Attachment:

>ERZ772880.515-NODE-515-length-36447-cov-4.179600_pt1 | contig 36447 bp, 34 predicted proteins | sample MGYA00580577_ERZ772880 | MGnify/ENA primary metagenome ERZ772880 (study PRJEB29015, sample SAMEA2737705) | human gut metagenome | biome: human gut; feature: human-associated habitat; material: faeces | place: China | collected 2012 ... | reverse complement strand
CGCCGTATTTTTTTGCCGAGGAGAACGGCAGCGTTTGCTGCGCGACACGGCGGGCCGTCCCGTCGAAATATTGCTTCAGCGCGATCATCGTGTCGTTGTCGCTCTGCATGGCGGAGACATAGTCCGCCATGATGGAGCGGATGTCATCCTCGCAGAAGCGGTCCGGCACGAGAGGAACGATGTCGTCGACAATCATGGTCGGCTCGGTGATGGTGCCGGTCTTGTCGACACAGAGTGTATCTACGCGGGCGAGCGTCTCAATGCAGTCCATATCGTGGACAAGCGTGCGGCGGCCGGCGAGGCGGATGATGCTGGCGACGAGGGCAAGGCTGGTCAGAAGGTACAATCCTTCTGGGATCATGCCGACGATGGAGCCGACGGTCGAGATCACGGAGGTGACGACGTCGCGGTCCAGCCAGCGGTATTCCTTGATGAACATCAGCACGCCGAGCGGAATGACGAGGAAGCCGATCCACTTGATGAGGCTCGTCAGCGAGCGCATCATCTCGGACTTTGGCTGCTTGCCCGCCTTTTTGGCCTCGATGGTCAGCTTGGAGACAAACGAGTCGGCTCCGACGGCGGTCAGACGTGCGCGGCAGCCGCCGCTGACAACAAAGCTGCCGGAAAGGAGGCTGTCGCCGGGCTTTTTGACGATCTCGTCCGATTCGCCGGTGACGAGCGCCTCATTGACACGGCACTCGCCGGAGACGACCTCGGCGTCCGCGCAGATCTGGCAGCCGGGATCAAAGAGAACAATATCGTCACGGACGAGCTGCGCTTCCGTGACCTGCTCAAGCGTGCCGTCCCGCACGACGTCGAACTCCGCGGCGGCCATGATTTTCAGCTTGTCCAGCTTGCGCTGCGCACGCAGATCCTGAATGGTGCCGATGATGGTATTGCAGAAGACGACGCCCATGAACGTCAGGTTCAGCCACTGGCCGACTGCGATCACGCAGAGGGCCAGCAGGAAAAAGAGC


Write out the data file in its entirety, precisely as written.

>ERZ772880.515-NODE-515-length-36447-cov-4.179600_pt1 | contig 36447 bp, 34 predicted proteins | sample MGYA00580577_ERZ772880 | MGnify/ENA primary metagenome ERZ772880 (study PRJEB29015, sample SAMEA2737705) | human gut metagenome | biome: human gut; feature: human-associated habitat; material: faeces | place: China | collected 2012 ... | reverse complement strand
CGCCGTATTTTTTTGCCGAGGAGAACGGCAGCGTTTGCTGCGCGACACGGCGGGCCGTCCCGTCGAAATATTGCTTCAGCGCGATCATCGTGTCGTTGTCGCTCTGCATGGCGGAGACATAGTCCGCCATGATGGAGCGGATGTCATCCTCGCAGAAGCGGTCCGGCACGAGAGGAACGATGTCGTCGACAATCATGGTCGGCTCGGTGATGGTGCCGGTCTTGTCGACACAGAGTGTATCTACGCGGGCGAGCGTCTCAATGCAGTCCATATCGTGGACAAGCGTGCGGCGGCCGGCGAGGCGGATGATGCTGGCGACGAGGGCAAGGCTGGTCAGAAGGTACAATCCTTCTGGGATCATGCCGACGATGGAGCCGACGGTCGAGATCACGGAGGTGACGACGTCGCGGTCCAGCCAGCGGTATTCCTTGATGAACATCAGCACGCCGAGCGGAATGACGAGGAAGCCGATCCACTTGATGAGGCTCGTCAGCGAGCGCATCATCTCGGACTTTGGCTGCTTGCCCGCCTTTTTGGCCTCGATGGTCAGCTTGGAGACAAACGAGTCGGCTCCGACGGCGGTCAGACGTGCGCGGCAGCCGCCGCTGACAACAAAGCTGCCGGAAAGGAGGCTGTCGCCGGGCTTTTTGACGATCTCGTCCGATTCGCCGGTGACGAGCGCCTCATTGACACGGCACTCGCCGGAGACGACCTCGGCGTCCGCGCAGATCTGGCAGCCGGGATCAAAGAGAACAATATCGTCACGGACGAGCTGCGCTTCCGTGACCTGCTCAAGCGTGCCGTCCCGCACGACGTCGAACTCCGCGGCGGCCATGATTTTCAGCTTGTCCAGCTTGCGCTGCGCACGCAGATCCTGAATGGTGCCGATGATGGTATTGCAGAAGACGACGCCCATGAACGTCAGGTTCAGCCACTGGCCGACTGCGATCACGCAGAGGGCCAGCAGGAAAAAGAGC